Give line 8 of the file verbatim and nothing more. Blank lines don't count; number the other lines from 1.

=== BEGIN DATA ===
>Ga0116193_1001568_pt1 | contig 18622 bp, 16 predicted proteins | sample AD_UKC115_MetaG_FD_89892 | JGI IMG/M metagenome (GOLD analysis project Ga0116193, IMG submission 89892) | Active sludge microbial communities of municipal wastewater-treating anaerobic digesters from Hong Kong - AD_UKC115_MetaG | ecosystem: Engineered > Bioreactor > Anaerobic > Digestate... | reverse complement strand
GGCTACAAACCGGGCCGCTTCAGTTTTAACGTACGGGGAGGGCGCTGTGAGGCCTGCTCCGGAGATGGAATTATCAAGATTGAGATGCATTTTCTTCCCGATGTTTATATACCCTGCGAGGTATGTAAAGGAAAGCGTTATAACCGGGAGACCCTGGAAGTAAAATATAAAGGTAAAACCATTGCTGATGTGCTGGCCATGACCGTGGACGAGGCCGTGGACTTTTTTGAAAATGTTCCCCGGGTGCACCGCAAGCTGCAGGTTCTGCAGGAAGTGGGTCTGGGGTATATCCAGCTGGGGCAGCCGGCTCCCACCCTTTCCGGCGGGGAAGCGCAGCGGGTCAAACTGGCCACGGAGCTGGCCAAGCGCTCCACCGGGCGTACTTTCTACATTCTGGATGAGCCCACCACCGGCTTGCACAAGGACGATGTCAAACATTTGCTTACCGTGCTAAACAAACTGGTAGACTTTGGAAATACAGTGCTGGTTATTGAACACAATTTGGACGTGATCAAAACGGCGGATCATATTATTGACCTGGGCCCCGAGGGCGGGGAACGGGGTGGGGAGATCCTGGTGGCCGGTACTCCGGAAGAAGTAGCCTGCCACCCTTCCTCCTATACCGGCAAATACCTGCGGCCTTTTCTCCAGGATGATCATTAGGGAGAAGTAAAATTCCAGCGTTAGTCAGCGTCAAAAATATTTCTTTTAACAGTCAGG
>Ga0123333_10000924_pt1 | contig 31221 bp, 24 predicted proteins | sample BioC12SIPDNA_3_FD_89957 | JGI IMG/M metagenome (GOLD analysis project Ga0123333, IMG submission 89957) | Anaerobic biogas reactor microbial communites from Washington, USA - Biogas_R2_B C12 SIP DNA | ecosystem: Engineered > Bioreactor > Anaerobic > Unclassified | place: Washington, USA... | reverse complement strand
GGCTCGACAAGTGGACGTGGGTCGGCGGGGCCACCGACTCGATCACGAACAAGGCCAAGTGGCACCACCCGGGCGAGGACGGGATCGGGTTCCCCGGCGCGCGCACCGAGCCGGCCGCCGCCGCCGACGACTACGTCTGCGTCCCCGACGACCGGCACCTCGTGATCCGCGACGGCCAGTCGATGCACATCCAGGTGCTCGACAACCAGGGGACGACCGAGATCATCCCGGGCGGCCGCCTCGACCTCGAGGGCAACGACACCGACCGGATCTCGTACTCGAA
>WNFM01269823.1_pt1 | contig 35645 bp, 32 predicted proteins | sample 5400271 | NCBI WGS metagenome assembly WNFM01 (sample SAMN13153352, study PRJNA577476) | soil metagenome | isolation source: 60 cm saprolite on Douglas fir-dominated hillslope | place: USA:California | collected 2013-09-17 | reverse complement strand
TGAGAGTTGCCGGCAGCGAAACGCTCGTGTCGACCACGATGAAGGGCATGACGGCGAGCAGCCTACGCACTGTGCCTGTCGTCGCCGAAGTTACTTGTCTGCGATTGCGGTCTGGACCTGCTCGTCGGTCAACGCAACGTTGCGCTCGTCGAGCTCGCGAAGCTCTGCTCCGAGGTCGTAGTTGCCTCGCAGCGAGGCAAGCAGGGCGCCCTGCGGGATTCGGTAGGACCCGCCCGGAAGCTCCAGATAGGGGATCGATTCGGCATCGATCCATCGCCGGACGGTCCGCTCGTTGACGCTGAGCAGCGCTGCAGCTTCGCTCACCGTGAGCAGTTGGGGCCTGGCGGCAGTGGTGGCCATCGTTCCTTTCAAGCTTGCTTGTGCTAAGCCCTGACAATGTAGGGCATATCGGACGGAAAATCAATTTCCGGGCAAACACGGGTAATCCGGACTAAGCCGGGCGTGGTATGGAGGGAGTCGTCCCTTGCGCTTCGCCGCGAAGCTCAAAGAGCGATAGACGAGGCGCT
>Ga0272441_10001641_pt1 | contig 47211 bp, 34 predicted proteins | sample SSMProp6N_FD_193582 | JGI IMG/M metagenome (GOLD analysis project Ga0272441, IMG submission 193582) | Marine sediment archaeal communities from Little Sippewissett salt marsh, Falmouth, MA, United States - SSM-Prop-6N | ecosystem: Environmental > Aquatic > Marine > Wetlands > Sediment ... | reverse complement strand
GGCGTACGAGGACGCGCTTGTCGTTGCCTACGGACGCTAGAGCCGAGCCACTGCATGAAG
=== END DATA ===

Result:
GGCGTACGAGGACGCGCTTGTCGTTGCCTACGGACGCTAGAGCCGAGCCACTGCATGAAG